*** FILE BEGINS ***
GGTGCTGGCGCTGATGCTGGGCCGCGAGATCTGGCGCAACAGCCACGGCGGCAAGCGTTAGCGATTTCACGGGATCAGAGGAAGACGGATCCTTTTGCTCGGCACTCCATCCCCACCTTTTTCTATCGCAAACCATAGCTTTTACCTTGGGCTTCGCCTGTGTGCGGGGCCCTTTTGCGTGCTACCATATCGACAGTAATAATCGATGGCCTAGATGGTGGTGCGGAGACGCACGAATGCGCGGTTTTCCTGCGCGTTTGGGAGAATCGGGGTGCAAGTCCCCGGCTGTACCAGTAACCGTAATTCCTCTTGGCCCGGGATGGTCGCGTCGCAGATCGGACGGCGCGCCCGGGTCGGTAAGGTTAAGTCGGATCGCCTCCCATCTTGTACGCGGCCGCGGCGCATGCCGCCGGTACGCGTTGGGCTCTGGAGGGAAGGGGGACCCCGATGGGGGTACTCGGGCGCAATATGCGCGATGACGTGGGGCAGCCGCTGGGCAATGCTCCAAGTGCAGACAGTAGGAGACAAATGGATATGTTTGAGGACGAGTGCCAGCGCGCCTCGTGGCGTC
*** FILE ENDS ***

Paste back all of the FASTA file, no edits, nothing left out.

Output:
GGTGCTGGCGCTGATGCTGGGCCGCGAGATCTGGCGCAACAGCCACGGCGGCAAGCGTTAGCGATTTCACGGGATCAGAGGAAGACGGATCCTTTTGCTCGGCACTCCATCCCCACCTTTTTCTATCGCAAACCATAGCTTTTACCTTGGGCTTCGCCTGTGTGCGGGGCCCTTTTGCGTGCTACCATATCGACAGTAATAATCGATGGCCTAGATGGTGGTGCGGAGACGCACGAATGCGCGGTTTTCCTGCGCGTTTGGGAGAATCGGGGTGCAAGTCCCCGGCTGTACCAGTAACCGTAATTCCTCTTGGCCCGGGATGGTCGCGTCGCAGATCGGACGGCGCGCCCGGGTCGGTAAGGTTAAGTCGGATCGCCTCCCATCTTGTACGCGGCCGCGGCGCATGCCGCCGGTACGCGTTGGGCTCTGGAGGGAAGGGGGACCCCGATGGGGGTACTCGGGCGCAATATGCGCGATGACGTGGGGCAGCCGCTGGGCAATGCTCCAAGTGCAGACAGTAGGAGACAAATGGATATGTTTGAGGACGAGTGCCAGCGCGCCTCGTGGCGTC